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IAG Profits Rise Despite Challenging Environment
International Airlines Group (IAG), the multi-national airline holding company, has announced that its operating profits have risen by an incredible 37 percent to €975m in the past six months, up from €710m during the same period last year.
The company, which currently owns Aer Lingus, British Airways, Iberia, Level and Vueling, has announced strong half-year figures, bolstered by a strong Easter and lowering fuel prices. The airline saw a 4.6 percent increase in passenger numbers, resulting in a load factor increase of nearly 1 percent from 80 to 80.9 percent.
The strong figures come despite several difficult months for the group. Back in May, an IT problem saw over 700 flights cancelled over three days, leaving 75,000 passengers stranded as British Airways battled to fix the problem. It has now been reported that the glitch cost the group £58m in compensation and baggage claims.
As the largest carrier in the group, British Airways also has also faced a bitter and ongoing dispute between itself and mixed fleet cabin crew, which had resulted in Qatar Airways, who owns approximately one fifth of IAG, stepping in to lend aircraft to minimize disruption to services. The current strike is due to end on August 15.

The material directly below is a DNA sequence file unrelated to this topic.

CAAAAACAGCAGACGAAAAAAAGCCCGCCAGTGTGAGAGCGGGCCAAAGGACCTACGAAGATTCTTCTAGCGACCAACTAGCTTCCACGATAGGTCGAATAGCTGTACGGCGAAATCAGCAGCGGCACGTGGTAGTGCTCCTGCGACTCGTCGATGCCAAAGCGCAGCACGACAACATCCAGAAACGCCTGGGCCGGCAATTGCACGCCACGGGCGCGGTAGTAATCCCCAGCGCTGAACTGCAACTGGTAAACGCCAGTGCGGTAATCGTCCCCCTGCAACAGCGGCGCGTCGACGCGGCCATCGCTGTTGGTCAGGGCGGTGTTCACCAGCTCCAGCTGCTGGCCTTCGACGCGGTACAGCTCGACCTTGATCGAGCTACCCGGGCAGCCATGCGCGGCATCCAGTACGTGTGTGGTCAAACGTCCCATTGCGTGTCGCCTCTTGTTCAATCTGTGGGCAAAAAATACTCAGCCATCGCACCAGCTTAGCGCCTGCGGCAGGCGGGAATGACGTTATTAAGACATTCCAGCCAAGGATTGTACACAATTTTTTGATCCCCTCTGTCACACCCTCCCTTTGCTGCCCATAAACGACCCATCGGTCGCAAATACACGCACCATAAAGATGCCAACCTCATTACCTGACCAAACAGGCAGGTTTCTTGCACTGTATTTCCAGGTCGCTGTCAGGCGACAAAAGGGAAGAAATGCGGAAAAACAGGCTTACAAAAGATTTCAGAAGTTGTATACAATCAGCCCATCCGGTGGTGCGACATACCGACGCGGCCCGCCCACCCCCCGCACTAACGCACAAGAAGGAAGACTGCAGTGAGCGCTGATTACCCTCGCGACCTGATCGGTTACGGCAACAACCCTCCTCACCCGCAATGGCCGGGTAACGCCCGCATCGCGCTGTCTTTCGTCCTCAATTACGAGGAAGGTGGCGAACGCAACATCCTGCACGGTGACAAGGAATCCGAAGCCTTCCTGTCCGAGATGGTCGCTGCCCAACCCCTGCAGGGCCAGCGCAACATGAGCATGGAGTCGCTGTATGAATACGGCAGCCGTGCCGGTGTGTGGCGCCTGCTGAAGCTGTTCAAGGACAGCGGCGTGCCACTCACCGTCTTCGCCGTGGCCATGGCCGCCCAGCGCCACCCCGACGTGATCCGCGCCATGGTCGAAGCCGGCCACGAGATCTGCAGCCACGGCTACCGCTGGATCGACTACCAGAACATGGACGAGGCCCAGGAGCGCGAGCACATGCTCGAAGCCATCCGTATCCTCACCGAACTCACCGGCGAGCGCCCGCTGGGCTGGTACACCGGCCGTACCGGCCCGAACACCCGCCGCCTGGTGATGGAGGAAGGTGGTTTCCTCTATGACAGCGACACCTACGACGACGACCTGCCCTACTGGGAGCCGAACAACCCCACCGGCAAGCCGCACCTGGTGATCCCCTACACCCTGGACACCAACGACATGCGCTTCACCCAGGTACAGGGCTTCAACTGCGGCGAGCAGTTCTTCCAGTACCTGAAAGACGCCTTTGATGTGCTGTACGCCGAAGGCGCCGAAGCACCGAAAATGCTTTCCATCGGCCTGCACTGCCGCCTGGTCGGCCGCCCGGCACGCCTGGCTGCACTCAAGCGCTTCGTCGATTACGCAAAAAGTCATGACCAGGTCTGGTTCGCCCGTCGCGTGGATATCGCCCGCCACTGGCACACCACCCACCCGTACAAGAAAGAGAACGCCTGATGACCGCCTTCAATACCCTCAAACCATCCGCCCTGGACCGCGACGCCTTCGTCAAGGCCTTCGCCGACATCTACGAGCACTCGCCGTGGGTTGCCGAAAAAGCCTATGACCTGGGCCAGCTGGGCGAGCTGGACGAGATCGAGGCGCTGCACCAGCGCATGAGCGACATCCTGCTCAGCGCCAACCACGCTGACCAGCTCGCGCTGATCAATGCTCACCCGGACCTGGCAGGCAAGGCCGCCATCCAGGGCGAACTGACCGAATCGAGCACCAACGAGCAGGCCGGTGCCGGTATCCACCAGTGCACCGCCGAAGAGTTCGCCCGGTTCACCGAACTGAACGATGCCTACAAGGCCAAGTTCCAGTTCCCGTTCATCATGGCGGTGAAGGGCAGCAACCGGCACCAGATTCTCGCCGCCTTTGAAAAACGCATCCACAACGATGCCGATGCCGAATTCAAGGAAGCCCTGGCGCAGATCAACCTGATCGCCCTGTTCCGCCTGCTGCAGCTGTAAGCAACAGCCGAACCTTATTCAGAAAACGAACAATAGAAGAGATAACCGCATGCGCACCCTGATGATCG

Meanwhile, passenger revenue has increased by 0.4 percent to €9.57 billion while fuel, oil and emissions costs decreased by 9.3 percent from €2.46 billion in 2016, to €2.23 billion in 2017. Passenger numbers also saw a healthy increase, up 4.6 percent from 46.6 million to 48.8 million.
IAG CEO, Willie Walsh, described the results as “Very strong,” citing lower fuel costs while adding that “The underlying trend in unit revenue improved, benefiting partially from Easter and a weak base last year.”
Responding to competitors comments that pressures on fares may impact performance, Walsh said “We’re calling it as we see it and our first half performance was very strong.”
The company has also seen strong preliminary results from its low-cost long haul venture, Level, which started service in June from Barcelona. Ticket sales have exceeded expectations, and the airline has ordered three additional aircraft to meet expected demand.
The airline is also looking into other European bases for its operations, as its current route map consists of Los Angeles, San Francisco, Buenos Aires, Argentina and Punta Cana, Domican Republic.
The group currently expects operating profit for 2017 to show a double digit percentage increase versus last year, with passenger unit revenue expected to rise in the second half of the year.
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